Attacks Shatter Year-long Lull In Valley, 2 Killed

2 August 2009
Times of India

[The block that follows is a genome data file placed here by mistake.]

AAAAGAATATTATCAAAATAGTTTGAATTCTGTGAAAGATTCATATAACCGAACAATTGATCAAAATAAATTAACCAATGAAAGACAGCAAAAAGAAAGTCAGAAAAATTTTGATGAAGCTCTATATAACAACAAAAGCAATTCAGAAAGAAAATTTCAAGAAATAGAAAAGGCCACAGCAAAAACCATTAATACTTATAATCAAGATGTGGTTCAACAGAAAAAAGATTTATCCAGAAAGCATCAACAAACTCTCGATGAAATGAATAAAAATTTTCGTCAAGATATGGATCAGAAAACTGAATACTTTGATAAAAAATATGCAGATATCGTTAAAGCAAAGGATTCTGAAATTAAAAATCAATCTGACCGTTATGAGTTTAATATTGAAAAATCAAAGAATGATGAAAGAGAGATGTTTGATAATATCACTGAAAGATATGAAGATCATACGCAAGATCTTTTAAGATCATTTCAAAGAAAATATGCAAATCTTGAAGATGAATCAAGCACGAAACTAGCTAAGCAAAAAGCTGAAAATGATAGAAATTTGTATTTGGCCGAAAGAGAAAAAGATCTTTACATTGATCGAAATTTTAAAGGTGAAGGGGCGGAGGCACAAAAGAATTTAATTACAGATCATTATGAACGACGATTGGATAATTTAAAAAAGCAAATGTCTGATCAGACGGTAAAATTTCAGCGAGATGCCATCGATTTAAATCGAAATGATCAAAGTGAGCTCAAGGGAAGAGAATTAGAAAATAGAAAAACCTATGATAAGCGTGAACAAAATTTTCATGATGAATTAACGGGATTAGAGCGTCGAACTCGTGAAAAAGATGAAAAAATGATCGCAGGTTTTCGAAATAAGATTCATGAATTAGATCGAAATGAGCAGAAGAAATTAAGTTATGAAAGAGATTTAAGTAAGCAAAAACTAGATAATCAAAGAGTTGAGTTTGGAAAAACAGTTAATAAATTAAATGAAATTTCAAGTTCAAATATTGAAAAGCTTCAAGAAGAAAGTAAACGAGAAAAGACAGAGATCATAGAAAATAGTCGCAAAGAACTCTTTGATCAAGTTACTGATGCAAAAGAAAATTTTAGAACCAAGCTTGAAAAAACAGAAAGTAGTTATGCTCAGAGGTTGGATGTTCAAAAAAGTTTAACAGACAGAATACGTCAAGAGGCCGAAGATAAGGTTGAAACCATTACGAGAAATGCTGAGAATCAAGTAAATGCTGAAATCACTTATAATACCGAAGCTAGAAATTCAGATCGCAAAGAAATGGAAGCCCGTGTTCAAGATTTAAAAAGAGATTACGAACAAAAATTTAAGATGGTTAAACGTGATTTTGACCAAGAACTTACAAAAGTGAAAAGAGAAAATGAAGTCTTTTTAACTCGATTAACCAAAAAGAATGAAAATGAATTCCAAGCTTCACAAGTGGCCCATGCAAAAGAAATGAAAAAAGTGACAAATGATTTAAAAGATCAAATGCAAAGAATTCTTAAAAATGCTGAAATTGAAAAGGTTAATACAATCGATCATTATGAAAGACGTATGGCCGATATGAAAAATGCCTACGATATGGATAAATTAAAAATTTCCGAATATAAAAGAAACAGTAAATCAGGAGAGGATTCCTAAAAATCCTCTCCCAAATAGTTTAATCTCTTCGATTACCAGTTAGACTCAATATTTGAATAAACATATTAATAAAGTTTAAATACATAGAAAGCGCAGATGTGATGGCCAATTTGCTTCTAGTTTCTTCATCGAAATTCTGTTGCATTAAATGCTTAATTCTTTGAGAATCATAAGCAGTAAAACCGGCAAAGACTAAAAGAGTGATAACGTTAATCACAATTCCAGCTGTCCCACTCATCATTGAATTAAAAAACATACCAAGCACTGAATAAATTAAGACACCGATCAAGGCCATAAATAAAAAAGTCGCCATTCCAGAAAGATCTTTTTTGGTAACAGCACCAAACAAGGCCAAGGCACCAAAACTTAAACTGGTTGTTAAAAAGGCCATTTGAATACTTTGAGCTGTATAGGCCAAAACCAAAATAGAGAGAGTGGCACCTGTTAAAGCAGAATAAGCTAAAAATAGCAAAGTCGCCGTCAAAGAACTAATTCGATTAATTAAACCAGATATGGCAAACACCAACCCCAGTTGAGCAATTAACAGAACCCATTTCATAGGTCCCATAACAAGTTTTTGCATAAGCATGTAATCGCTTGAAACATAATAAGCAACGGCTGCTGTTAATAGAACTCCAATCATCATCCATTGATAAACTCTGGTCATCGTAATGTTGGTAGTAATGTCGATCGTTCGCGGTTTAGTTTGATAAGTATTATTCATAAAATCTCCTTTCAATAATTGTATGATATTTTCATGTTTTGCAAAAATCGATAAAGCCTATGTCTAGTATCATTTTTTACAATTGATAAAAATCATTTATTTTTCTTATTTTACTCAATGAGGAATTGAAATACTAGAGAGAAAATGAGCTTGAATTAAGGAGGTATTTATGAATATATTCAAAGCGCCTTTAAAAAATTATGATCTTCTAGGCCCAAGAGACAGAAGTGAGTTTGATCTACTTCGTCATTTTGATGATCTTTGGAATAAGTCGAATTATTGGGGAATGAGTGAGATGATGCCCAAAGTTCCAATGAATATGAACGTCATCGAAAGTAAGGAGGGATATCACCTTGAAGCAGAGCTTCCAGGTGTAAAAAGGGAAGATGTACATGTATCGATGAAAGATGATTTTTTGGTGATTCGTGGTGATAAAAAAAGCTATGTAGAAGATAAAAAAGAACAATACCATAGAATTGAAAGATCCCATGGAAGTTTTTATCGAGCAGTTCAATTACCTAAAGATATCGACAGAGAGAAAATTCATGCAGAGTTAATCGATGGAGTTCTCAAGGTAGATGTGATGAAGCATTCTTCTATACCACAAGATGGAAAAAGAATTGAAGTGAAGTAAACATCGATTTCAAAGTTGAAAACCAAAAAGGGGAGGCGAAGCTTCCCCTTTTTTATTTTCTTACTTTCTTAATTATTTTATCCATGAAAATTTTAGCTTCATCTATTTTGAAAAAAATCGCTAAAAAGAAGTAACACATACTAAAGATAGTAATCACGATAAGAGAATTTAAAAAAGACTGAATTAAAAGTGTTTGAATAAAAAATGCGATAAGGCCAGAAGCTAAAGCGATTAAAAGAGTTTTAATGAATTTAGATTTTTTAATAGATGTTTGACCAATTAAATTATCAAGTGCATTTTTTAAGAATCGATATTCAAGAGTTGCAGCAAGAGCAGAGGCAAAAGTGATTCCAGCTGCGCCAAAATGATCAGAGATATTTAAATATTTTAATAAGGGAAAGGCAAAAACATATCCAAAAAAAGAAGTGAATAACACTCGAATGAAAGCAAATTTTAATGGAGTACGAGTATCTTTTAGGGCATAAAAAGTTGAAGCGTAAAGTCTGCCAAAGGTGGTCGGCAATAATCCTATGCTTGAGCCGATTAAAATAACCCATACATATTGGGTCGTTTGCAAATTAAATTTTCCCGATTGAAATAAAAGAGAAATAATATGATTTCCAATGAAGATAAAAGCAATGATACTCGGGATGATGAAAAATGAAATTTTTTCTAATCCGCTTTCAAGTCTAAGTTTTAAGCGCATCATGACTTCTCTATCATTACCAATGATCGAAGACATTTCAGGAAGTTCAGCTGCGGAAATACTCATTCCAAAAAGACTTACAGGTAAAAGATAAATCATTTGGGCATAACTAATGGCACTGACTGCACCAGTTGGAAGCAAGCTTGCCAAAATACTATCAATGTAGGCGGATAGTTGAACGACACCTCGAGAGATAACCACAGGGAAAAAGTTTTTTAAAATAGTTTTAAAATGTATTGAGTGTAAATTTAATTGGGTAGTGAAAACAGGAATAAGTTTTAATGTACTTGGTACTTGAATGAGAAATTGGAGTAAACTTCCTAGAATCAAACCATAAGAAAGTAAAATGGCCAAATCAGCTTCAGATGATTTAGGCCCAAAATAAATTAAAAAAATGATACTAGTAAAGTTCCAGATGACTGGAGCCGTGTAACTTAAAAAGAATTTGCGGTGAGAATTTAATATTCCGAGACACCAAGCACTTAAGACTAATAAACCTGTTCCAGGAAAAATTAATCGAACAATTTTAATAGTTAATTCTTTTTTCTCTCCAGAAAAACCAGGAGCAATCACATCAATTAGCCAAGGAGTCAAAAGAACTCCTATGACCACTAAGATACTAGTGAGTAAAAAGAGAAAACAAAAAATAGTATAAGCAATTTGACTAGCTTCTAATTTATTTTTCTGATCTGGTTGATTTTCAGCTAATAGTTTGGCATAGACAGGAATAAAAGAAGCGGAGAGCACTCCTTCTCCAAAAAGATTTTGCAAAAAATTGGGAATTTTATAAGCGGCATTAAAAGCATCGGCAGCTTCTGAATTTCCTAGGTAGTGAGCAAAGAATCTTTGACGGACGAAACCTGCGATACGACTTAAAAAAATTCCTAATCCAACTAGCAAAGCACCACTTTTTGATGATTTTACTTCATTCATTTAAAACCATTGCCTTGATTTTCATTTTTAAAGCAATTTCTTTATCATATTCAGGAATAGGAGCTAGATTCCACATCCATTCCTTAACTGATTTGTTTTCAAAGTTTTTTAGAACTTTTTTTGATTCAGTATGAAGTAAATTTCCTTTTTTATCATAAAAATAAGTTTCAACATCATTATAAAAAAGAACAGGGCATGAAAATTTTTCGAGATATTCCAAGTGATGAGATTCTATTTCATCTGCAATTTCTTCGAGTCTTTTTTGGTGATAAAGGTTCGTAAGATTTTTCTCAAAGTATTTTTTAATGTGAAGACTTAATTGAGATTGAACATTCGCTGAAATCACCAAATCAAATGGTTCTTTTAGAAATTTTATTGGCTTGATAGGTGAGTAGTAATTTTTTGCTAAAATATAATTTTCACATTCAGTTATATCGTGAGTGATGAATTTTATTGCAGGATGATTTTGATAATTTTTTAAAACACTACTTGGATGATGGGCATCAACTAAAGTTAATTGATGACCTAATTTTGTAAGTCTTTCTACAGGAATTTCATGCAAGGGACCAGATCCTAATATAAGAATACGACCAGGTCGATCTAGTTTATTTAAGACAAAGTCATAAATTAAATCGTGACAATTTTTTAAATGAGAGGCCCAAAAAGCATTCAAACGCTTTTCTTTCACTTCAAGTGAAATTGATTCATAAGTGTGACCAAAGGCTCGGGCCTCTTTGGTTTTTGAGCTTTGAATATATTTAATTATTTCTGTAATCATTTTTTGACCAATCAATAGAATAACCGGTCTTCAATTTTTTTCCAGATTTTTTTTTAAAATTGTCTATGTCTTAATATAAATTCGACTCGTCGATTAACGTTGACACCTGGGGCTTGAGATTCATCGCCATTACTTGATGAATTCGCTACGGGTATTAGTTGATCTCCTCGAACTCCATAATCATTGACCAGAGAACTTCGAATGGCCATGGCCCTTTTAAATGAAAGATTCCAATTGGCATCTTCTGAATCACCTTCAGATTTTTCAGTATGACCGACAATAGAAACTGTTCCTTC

Srinagar: A seeming calm was shattered in the Kashmir valley on Saturday when after a lull of one year militants struck in the heart of Srinagar and in two separate incidents killed two security personnel. The shootouts also carried the grim reminder that Pakistan-sponsored terror hasn't disappeared from the Valley - the attack is suspected to have been carried out by Lashkar-e-Taiba (LeT), the same murderous outfit that carried out the 26-11 attacks. Although Kashmir has never really been free of news, protests such as those after the Sopore and Baramullah crimes, were more of political nature with civilian groups clashing against the security forces. In fact, some observers have virtually said that these protests were a sign of normalcy. Saturday's shootouts were different - they were cold-blooded terror attacks aimed to kill. The killers carried out their attacks and melted away. While no group has yet claimed responsibility for the attacks, security and intelligence officers were likening the nature of the attacks to the operational style of LeT. As Srinagar SSP Riyaz Baidar said, the attack bore fingerprints of Lashkar-e-Taiba. CRPF spokesperson Prabhakar Tripathi said the first attack took place near Srinagar's central square of Lal Chowk. The attackers fired at a paramilitary patrol and critically wounded two. 'One of the two, B B Ghosh of CRPF's 132 Battalion later succumbed to his injuries,' he said. Minutes later, terrorists struck 2 km away and fatally shot a policeman, Mohammed Shafi Bhat, at Batmaloo area of the city. The attacks came just as a district convention of Congress was to begin in a nearby hotel at Regal Chowk. The convention went ahead on schedule. A police officer said the attacks in Srinagar's heavily-guarded city centre triggered panic as people ran for cover. 'Security forces cordoned off both areas to hunt down the attackers,' SSP Baidar said. 'We'll nab the militants responsible for the attacks,' he said. Authorities say terror activity in the state has fallen to its lowest levels since India and Pakistan began a peace process in 2004. Saturday's attack shows the terror operatives are dormant, perhaps even weaker than before, but they have not yet been neutralised. It is estimated that around 600 militants are still there in the state, in fractured groups, and without full cross-border back-up which they enjoyed until security forces succeeded to virtually seal the border with electric fencing. These attacks may complicate the state and Union governments' proposal for a phased reduction of the areas under coverage of the highly unpopular Armed Forces Special Powers Act which allows security personnel to search without warrant and call civilians for interrogation.